Approximately 800,000 people a year die by suicide.

Approximately 800,000 people a year die by suicide.

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What should you do if you suspect someone you know is having suicidal thoughts?

“Talk to them,” says Dr. Bart Hodgens, a licensed clinical psychologist with Sarasota’s CenterPlace Health. “Establish a line of communication. There are a lot of resources out there, but it starts with communication and the emotional connection.”

September is National Suicide Prevention Awareness Month, and World Suicide Prevention Day takes place this Thursday, Sept. 10. Approximately 800,000 people a year die by suicide, and the World Health Organization suggests that as many as 20 times that number attempt suicide. Still, mental health struggles in general—and suicide specifically—retain a stigma that threatens to sabotage one of the most important tools for emotional distress: communication.

Covid-19 has exacerbated the problem. In August, the CDC released data that revealed that one in four young adults had considered suicide because of the pandemic.

Local organizations are taking action. CenterPlace is planning to open a new behavioral health center on the Glasser-Schoenbaum campus, alongside the organization’s existing pediatric primary care offices. “We’re really trying to build a collaborative, integrated health model,” says Hodgens.

Recent years have also seen the development of peer-to-peer organizations like SRQ Strong, which build social support groups that help members develop their own crisis plans apart from the medical system.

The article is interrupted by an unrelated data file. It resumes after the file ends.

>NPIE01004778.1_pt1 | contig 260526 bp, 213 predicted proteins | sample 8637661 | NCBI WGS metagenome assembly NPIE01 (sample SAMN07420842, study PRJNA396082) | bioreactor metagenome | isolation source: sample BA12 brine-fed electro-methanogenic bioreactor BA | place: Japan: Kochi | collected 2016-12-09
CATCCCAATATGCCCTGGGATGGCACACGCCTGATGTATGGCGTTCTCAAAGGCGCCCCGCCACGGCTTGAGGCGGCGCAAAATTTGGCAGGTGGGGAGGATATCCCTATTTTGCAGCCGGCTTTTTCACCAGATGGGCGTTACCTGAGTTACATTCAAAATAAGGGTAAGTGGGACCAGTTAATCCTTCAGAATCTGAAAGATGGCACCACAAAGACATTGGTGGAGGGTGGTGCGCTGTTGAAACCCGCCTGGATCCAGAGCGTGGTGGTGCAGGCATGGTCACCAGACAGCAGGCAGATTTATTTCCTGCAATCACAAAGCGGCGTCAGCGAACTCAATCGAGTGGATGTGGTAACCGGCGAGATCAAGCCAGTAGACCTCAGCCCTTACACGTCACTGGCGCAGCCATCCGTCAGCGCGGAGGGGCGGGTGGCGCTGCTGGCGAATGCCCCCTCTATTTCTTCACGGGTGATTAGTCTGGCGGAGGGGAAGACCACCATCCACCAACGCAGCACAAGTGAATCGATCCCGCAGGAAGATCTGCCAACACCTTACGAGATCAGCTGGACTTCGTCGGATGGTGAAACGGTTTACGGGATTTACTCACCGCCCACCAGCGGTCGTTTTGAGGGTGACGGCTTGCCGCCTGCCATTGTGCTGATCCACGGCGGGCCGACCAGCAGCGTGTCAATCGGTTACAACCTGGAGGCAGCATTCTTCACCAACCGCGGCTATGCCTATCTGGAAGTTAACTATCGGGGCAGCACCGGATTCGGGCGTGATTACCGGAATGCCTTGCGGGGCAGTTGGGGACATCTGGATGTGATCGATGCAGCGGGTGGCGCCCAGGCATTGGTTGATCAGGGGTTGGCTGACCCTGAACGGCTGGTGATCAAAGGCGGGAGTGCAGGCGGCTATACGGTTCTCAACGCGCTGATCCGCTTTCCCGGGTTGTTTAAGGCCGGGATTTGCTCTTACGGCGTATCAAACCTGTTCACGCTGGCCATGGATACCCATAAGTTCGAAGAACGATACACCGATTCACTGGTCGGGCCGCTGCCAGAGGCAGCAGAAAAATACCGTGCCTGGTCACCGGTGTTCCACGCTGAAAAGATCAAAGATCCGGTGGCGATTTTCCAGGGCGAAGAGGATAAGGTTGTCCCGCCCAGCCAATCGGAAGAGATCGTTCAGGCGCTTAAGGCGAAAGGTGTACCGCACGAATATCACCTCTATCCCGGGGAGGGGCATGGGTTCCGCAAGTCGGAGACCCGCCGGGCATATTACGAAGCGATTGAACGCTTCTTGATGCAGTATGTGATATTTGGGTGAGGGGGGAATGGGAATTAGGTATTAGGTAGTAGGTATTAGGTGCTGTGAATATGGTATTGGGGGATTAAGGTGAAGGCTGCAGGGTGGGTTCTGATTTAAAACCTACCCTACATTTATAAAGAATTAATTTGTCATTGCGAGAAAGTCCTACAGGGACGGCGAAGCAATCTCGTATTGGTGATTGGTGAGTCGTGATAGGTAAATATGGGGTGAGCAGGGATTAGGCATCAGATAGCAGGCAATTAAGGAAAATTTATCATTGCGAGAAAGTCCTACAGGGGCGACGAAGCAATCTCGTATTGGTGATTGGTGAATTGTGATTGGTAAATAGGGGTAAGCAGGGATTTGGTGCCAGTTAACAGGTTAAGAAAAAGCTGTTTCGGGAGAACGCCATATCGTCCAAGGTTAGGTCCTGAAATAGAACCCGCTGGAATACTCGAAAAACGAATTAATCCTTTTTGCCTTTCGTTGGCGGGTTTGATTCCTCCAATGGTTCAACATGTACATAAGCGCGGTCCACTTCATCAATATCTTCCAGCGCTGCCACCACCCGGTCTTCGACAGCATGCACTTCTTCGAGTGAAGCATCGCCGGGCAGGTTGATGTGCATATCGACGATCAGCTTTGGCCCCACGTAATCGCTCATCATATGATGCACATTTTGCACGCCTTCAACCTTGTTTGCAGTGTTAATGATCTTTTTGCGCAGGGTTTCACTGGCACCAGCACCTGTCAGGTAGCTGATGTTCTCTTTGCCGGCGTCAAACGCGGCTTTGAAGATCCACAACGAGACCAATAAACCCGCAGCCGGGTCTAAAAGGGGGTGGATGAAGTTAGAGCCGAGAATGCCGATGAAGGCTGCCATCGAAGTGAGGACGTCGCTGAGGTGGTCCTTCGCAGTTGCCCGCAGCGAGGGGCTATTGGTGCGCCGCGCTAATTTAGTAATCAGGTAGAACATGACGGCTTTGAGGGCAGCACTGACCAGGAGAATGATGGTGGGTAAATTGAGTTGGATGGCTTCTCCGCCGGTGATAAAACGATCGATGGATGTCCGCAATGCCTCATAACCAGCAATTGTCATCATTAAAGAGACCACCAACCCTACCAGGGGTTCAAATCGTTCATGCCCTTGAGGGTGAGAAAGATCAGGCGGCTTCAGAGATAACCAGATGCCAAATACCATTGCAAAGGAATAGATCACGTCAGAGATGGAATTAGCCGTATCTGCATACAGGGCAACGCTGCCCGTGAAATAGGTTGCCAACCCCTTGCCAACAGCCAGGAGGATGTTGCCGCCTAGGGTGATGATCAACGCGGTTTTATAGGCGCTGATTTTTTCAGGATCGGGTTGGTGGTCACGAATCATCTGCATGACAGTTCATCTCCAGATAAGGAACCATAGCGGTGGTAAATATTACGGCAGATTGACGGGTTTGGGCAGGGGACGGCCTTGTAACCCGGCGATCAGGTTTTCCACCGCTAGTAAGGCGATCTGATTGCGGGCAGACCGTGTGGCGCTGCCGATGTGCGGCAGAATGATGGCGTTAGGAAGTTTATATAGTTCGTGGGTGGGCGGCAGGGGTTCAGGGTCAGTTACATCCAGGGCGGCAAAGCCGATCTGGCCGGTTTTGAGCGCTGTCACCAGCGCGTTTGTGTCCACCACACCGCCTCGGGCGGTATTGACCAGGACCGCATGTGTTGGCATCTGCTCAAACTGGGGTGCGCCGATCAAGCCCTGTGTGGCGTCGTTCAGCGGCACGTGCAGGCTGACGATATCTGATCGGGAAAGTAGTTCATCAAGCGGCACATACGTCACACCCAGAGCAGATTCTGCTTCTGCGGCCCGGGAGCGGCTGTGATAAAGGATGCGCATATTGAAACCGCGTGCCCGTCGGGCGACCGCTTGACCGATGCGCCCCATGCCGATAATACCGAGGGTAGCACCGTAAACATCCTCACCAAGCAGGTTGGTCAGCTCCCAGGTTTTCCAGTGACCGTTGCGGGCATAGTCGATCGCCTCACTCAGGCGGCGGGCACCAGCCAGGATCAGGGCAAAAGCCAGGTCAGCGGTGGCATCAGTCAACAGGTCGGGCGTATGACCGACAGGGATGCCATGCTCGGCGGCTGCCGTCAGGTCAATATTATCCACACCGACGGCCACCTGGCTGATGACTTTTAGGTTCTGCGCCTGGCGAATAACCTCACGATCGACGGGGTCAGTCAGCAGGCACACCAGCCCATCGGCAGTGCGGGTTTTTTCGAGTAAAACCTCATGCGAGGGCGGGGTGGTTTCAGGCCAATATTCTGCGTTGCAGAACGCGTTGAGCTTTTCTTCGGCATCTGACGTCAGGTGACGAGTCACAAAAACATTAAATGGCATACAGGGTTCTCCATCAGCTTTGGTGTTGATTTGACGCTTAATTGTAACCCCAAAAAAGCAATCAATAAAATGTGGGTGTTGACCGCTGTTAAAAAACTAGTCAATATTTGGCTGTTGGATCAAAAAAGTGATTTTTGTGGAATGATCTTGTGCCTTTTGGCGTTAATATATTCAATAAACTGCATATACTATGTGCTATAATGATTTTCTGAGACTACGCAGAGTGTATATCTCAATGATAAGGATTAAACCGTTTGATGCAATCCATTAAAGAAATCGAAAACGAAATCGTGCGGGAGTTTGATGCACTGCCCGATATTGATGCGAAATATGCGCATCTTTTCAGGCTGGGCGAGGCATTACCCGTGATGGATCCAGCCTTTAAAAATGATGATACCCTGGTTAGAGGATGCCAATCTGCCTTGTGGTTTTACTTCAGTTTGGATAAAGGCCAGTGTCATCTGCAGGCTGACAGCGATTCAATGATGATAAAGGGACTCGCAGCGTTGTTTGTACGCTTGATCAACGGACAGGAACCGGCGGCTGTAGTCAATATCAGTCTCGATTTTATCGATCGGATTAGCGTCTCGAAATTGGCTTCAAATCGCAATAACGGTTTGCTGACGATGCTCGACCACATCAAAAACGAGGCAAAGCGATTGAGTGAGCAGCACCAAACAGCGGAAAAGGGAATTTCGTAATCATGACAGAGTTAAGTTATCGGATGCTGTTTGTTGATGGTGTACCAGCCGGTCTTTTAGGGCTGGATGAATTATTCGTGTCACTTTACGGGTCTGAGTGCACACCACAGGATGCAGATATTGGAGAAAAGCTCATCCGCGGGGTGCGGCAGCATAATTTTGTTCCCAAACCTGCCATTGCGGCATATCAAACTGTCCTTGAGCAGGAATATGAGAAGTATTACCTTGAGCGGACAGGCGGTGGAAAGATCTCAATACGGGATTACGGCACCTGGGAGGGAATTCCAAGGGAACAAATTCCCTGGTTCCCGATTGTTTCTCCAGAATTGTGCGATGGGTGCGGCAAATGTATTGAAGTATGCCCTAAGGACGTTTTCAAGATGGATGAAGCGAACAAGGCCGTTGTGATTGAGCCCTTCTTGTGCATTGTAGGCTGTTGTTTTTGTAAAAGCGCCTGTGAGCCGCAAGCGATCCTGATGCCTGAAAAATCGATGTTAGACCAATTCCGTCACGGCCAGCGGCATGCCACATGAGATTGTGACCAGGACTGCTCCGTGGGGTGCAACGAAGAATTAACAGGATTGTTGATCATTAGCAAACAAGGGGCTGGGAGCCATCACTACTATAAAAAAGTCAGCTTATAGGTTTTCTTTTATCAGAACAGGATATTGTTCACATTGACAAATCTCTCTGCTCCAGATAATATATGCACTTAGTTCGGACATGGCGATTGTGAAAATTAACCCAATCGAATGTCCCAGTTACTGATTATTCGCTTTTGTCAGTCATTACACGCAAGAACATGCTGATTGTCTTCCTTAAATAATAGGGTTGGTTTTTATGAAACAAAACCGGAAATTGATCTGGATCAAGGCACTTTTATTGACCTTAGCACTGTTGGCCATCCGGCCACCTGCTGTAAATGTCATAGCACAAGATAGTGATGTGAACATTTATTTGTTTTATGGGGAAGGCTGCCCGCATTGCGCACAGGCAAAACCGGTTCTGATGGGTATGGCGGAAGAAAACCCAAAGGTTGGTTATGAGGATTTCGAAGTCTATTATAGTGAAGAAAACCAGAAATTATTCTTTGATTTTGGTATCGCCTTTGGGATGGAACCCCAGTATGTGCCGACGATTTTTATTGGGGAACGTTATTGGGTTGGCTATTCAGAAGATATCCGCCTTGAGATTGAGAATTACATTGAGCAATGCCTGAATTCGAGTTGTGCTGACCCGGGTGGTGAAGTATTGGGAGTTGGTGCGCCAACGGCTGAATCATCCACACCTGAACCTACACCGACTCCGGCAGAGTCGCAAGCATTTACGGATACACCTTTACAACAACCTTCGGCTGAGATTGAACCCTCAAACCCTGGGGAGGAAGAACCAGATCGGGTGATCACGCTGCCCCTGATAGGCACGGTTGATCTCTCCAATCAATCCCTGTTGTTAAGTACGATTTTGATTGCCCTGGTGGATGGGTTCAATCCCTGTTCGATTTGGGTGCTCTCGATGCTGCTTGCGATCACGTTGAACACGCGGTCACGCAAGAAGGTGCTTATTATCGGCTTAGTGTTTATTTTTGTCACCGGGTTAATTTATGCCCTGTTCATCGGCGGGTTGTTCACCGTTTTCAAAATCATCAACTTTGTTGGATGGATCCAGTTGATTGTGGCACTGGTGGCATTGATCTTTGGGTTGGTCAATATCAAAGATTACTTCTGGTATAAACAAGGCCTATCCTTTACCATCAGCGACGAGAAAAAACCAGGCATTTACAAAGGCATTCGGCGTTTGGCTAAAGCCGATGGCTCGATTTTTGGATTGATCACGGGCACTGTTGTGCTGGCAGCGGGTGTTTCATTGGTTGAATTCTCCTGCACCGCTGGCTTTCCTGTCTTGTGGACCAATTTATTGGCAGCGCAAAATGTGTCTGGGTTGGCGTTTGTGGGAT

And the Charles and Margery Barancik Foundation has partnered with Dr. Andrea Blanch, an independent mental health consultant who has previously helmed trauma-informed care initiatives at the state and national levels, as part of the organization’s social wellness initiatives

But in addition to moment-of-crisis interventions, Blanch suggests a new approach to suicide prevention that looks at mental health distress and trauma from a broader angle.

“Suicide-prevention efforts have long focused on preventing the behavior of suicide,” she says. “Like many of our mental health efforts, we focused on the symptoms. The symptom [of suicide] is dire and deadly and we want it to stop. But it’s not like somebody is perfectly fine one day and the next they say wants to kill themselves. Suicide doesn’t just come out of the blue.”

Blanch suggests that suicide-prevention efforts “move upstream” by, in part, focusing extensive services on known high-risk groups, including victims of child abuse and neglect, people who have a family history of suicide, combat veterans, and children and adolescents who’ve questioned their gender identity.

Says Blanch, “Anytime we’re identifying groups that are high risk, shouldn’t we be asking, ‘Could we be wrapping some services around them? What are we doing in a universal way with that whole group to lessen their risk?’”

From a Survivor:

"I am involved in suicide prevention because of its impact in my own life. I made it through the darkest times with help. I am very lucky. Now I am involved because I know it can save a life. One session with a therapist can plant a seed for recovery, or a journey to healing. A kind word from a friend can keep you strong in tough moments. When we remove pressure from people to be/appear 'OK,' we allow them to move through a safer emotional regulation process." —Brittanny M., Sarasota-based advocate for To Write Love On Her Arms, headquartered in Melbourne, Florida

Resources:

National Suicide Prevention Hotline: (800) 273-8255

Crisis Text Line: text “HELP” to 741-741

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